Liver hepcidin mRNA correlates with iron stores, but not inflammation, in patients with chronic hepatitis C

Christopher A. Aoki, Lorenzo Rossaro, Rajendra Ramsamooj, David Brandhagen, Mary E. Burritt, Christopher Bowlus

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Abstract

Purpose: Liver iron is frequently elevated in chronic hepatitis C and may contribute to liver injury. The pathophysiology behind this phenomenon may involve hepcidin, a gene that is up-regulated in the liver by inflammation and iron. Inappropriately low hepcidin is important to the pathophysiology of hereditary hemochromatosis. However, the role of hepcidin in the iron loading of patients with hepatitis C is unknown. Subjects and Methods: To determine whether liver hepcidin mRNA correlates with markers of hepatic inflammation and iron status in patients with hepatitis C, we extracted total RNA from liver biopsy specimens of patients with chronic hepatitis C and quantified hepcidin mRNA. Liver hepcidin mRNA levels were then correlated with aspartate aminotransferase, alanine aminotransferase, ferritin, viral load, fibrosis, hepatic iron concentration, and Hepatic Activity Index (HAI). Results: Among patients with hepatitis C, there was a significant correlation of hepcidin mRNA expression in the liver with hepatic iron concentration and serum ferritin (r = 0.72, P = 0.006, and r = 0.60, P = 0.01, respectively). Hepcidin mRNA expression in the liver did not correlate with aspartate aminotransferase, alanine aminotransferase, HAI, or viral load. No differences in hepcidin mRNA were found based on viral genotype or the presence of fibrosis. Conclusion: In contrast to other inflammatory states, hepcidin mRNA expression in the liver was independent of markers of inflammation in hepatitis C. Instead, our results suggest that iron stores in patients with hepatitis C regulate hepcidin expression and that iron loading in chronic hepatitis C is not due to inappropriate hepcidin expression.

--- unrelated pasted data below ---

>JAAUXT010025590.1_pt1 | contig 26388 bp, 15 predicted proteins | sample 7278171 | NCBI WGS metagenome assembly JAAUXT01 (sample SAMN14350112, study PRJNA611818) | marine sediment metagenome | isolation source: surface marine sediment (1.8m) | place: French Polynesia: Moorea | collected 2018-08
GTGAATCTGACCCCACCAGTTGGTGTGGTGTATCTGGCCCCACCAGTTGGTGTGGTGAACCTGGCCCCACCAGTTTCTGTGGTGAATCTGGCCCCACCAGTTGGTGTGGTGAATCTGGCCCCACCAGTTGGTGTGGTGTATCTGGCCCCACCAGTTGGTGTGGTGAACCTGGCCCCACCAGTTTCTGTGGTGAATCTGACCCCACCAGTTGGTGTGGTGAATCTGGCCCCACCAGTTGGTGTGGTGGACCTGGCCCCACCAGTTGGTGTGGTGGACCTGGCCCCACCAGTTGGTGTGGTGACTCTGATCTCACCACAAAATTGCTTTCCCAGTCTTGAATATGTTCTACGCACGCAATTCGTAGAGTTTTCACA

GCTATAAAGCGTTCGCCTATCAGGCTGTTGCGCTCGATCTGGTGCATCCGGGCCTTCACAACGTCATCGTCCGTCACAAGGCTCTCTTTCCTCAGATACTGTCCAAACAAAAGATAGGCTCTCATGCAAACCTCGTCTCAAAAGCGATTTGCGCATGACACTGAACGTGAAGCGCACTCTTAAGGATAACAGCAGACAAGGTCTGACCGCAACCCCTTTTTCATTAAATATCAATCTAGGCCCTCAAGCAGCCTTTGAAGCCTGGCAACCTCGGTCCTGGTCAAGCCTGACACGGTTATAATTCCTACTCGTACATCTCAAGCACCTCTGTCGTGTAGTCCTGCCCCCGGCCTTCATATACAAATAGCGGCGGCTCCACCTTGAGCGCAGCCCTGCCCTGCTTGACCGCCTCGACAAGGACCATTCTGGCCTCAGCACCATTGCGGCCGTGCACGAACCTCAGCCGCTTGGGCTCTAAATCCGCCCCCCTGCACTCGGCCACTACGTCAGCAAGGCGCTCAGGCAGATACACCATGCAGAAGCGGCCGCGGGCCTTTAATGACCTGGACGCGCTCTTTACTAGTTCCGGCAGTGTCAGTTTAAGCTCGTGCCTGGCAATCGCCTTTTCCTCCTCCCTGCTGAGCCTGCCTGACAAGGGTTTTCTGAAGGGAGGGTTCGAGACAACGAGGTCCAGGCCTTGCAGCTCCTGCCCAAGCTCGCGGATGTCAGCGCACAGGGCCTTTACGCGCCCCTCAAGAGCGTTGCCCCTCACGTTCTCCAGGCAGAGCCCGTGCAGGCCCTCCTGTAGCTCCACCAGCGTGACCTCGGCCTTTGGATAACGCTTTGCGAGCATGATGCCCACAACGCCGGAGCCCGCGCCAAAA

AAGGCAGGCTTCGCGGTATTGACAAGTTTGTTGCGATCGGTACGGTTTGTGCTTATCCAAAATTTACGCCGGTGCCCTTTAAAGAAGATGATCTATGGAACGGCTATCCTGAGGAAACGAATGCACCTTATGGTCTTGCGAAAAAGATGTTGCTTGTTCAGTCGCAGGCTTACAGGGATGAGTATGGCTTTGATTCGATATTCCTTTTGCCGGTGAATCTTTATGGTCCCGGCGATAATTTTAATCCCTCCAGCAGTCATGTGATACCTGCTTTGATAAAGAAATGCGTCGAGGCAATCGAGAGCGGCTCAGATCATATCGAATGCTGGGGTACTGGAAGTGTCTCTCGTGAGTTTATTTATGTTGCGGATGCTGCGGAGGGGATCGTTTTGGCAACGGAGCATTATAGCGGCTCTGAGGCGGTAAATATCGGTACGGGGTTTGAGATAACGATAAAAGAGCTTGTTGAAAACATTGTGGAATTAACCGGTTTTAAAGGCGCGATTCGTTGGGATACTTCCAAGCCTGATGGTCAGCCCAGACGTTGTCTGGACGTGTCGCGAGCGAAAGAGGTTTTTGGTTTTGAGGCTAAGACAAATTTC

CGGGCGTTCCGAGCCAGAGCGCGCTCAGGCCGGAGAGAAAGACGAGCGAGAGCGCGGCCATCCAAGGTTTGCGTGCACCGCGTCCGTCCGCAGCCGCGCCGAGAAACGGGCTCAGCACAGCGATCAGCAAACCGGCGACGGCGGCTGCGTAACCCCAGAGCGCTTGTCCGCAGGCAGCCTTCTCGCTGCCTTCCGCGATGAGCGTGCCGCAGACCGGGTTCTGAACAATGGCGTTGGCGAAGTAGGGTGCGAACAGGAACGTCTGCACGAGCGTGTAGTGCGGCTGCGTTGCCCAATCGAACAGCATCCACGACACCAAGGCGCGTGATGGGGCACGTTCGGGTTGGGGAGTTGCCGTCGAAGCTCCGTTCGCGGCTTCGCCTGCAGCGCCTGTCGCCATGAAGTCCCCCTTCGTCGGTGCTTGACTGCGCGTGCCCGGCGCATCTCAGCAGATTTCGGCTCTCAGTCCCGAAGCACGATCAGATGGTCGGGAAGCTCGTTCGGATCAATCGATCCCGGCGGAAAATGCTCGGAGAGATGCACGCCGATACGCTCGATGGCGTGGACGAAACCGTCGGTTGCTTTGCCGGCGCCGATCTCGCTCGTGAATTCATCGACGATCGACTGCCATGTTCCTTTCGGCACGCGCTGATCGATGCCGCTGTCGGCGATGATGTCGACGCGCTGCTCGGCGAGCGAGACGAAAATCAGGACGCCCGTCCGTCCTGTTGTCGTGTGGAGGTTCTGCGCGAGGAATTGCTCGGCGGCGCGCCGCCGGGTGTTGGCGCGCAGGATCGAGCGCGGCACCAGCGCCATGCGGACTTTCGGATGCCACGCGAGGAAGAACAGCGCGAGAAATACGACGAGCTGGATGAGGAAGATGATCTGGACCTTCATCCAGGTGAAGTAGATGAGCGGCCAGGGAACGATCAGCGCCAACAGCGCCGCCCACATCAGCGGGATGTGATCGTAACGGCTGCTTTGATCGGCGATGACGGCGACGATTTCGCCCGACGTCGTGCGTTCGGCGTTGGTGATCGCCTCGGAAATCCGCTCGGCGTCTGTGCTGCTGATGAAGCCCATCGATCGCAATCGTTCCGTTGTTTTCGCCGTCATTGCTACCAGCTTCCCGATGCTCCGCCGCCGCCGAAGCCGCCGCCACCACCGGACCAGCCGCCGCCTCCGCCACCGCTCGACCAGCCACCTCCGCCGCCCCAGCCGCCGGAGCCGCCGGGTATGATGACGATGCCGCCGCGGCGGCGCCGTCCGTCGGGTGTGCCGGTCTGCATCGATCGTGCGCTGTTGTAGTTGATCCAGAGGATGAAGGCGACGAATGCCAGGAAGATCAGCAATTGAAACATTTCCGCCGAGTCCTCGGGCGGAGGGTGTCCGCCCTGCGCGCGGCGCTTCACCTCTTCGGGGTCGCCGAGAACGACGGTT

Original languageEnglish (US)
Pages (from-to)71-74
Number of pages4
JournalJournal of Clinical Gastroenterology
Volume39
Issue number1
StatePublished - Jan 2005

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Hepcidins
Chronic Hepatitis C
Iron
Inflammation
Messenger RNA
Liver
Hepatitis C
Ferritins
Aspartate Aminotransferases
Viral Load
Alanine Transaminase
Fibrosis
Hemochromatosis

Keywords

  • Hepatitis C
  • Hepcidin
  • Iron

ASJC Scopus subject areas

  • Gastroenterology

Cite this

Liver hepcidin mRNA correlates with iron stores, but not inflammation, in patients with chronic hepatitis C. / Aoki, Christopher A.; Rossaro, Lorenzo; Ramsamooj, Rajendra; Brandhagen, David; Burritt, Mary E.; Bowlus, Christopher.

In: Journal of Clinical Gastroenterology, Vol. 39, No. 1, 01.2005, p. 71-74.

Research output: Contribution to journalArticle

Aoki, Christopher A. ; Rossaro, Lorenzo ; Ramsamooj, Rajendra ; Brandhagen, David ; Burritt, Mary E. ; Bowlus, Christopher. / Liver hepcidin mRNA correlates with iron stores, but not inflammation, in patients with chronic hepatitis C. In: Journal of Clinical Gastroenterology. 2005 ; Vol. 39, No. 1. pp. 71-74.